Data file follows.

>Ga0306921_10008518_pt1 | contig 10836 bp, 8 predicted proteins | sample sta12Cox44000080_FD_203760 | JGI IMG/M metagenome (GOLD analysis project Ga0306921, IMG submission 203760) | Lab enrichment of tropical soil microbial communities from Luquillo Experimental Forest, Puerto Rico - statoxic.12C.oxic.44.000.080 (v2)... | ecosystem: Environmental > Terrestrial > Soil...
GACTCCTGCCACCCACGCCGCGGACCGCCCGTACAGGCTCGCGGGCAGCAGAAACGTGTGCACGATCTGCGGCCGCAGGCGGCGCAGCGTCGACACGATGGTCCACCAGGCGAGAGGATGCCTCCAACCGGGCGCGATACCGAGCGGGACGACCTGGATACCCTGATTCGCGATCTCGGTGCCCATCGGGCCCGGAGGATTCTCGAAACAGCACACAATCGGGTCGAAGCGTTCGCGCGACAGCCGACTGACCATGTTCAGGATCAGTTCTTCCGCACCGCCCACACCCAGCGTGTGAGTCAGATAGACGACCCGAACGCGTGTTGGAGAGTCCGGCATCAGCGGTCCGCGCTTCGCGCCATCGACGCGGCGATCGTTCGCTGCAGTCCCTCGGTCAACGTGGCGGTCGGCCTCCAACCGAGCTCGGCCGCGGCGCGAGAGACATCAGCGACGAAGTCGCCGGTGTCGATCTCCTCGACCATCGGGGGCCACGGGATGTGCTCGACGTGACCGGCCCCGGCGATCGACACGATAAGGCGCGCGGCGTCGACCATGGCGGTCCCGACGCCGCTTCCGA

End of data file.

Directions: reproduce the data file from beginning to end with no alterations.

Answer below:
>Ga0306921_10008518_pt1 | contig 10836 bp, 8 predicted proteins | sample sta12Cox44000080_FD_203760 | JGI IMG/M metagenome (GOLD analysis project Ga0306921, IMG submission 203760) | Lab enrichment of tropical soil microbial communities from Luquillo Experimental Forest, Puerto Rico - statoxic.12C.oxic.44.000.080 (v2)... | ecosystem: Environmental > Terrestrial > Soil...
GACTCCTGCCACCCACGCCGCGGACCGCCCGTACAGGCTCGCGGGCAGCAGAAACGTGTGCACGATCTGCGGCCGCAGGCGGCGCAGCGTCGACACGATGGTCCACCAGGCGAGAGGATGCCTCCAACCGGGCGCGATACCGAGCGGGACGACCTGGATACCCTGATTCGCGATCTCGGTGCCCATCGGGCCCGGAGGATTCTCGAAACAGCACACAATCGGGTCGAAGCGTTCGCGCGACAGCCGACTGACCATGTTCAGGATCAGTTCTTCCGCACCGCCCACACCCAGCGTGTGAGTCAGATAGACGACCCGAACGCGTGTTGGAGAGTCCGGCATCAGCGGTCCGCGCTTCGCGCCATCGACGCGGCGATCGTTCGCTGCAGTCCCTCGGTCAACGTGGCGGTCGGCCTCCAACCGAGCTCGGCCGCGGCGCGAGAGACATCAGCGACGAAGTCGCCGGTGTCGATCTCCTCGACCATCGGGGGCCACGGGATGTGCTCGACGTGACCGGCCCCGGCGATCGACACGATAAGGCGCGCGGCGTCGACCATGGCGGTCCCGACGCCGCTTCCGA